The Department of Commerce and Industry has proposed to repeal is proposing a repeal of the Rubber Act of 1947in order to incorporate the widespread changes in the constitutional, industrial and economic scenario of the country with reference to development in rubber and allied sectors. The Rubber Board is proposing the enactment of a new piece of legislation: the Rubber (Promotion and Development) Bill 2022.
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The Rubber Act 1947 was enacted on April 18, 1947, and has been amended in 1954, 1960, 1982, 1994, with the last set of amendments being affected in 2010. The Act was originally set up to provide for the development of the rubber industry under the control of the Union. The Rubber Board explained that the developments since then in terms of other legislation, changes in India’s industrial and economic scenario, commitment towards ease of doing business, and need for the rationalization of the functions of the Rubber Board have necessitated replacing the existing and now outdated Rubber Act. 1947 with a piece of modern legislation. According to the Board, it is imperative to remove the archaic provisions that no longer meet the requirements of the present scenario and create a conducive environment for the development and growth of the industry.
Additionally, the Rubber Board pointed out that its functions need to be expanded in a holistic manner so that areas/services already being provided are taken care of. Under the new bill, the Board shall be responsible for the promotion and development of the Indian rubber industry.
Objectives of the bill
- To promote the overall sustainability of the Rubber Industry with respect to economic, social, and environmental dimensions,
- To provide the required focus towards the development of the entire Rubber Industry value chain from upstream production to downstream manufacturing activities,
- To strategize towards the increase in area under Natural Rubber by new planting without causing any adverse impact on forests/natural ecosystems and food security,
- To facilitate the increase in average national rubber productivity through appropriate agro management practices including systematic replanting and ensuring better income for the growers,
- To strategize towards the meeting of the raw material requirement of domestic industry through domestic production as far as possible,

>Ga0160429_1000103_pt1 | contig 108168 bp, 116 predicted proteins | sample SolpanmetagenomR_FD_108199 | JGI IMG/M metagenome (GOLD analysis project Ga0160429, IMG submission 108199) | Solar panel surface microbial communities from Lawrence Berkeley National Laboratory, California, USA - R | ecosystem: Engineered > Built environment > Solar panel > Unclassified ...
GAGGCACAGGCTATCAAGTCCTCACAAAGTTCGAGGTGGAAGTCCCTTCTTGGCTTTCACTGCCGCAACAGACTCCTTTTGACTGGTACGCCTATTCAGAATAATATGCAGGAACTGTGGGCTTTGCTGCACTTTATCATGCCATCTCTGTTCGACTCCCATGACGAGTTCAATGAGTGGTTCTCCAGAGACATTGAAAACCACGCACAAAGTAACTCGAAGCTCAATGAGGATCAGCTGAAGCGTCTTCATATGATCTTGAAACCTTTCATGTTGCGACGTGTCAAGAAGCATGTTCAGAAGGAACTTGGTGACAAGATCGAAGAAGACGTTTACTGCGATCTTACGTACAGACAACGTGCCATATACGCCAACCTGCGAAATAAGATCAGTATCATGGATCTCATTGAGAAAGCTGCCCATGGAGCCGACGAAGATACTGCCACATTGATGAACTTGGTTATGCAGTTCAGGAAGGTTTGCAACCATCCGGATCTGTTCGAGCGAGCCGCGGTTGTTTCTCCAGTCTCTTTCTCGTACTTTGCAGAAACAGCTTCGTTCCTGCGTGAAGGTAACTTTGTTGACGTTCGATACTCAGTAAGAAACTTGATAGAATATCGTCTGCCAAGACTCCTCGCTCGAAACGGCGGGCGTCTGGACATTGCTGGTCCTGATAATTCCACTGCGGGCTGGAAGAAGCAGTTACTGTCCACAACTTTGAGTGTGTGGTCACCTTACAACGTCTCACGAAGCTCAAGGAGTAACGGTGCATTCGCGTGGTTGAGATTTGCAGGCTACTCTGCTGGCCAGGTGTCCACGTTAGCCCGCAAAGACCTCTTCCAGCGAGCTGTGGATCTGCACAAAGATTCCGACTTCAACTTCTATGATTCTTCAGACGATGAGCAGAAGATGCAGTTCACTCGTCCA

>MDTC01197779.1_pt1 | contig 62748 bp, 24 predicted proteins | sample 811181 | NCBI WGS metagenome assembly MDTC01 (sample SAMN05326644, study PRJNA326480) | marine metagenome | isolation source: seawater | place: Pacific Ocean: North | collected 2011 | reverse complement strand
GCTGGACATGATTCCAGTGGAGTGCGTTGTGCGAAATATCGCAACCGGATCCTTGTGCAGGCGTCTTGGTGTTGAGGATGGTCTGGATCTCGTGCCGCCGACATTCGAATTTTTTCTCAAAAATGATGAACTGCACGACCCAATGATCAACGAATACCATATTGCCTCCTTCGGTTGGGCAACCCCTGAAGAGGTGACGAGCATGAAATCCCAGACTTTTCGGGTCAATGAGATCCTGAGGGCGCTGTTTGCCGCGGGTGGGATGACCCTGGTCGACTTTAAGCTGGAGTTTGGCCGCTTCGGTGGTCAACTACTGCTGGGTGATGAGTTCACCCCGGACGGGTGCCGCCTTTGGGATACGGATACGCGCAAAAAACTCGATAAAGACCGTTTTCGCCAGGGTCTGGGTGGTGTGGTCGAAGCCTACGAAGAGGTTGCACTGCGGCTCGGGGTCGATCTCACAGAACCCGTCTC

- To promote activities for ensuring the quality of processed forms of NR at par with international standards,
- To promote the development of the rubber product manufacturing sector and facilitate the export of quality rubber products
Rubber industry at a glance
For the next 25 years, Rubber Board has set a goal to quadruple India’s export of rubber goods from the current earnings of 25,000 crores. In 2020, India was the world’s sixth-largest producer of natural rubber. and the fourth-largest in south Asia, behind Thailand, Indonesia, and Vietnam. The land area available for natural rubber cultivation has increased over the past years. In 2020, just over 822 thousand hectares were used for rubber plantations across the country. A 2019 government report states that the production capacity in India is around 900,000 tonnes, of which around 75% is tapped. Traditional rubber-growing states comprising Kerala and Tamil Nadu account for 81% of production. Major non-traditional rubber growing regions are the North-Eastern states of Tripura, Assam, Meghalaya, Odisha, Karnataka, Maharashtra, and West Bengal.
India is the 2nd largest consumer of NR globally with current consumption of around 1.1 million tonnes.
Invitation for public comments
Views, comments, and suggestions about the Bill may be sent via mail: Secretary, Rubber Board, Sub Jail Road, Kottayam – 686002, Kerala or email: firstname.lastname@example.org before January 21, 2022.
A copy of the draft bill is available for review on the website of India’s Department of Commerce (https://commerce.gov.in) and also on the Rubber Board website (http://rubberboard.gov.in), for comments from industry stakeholders and the public at large.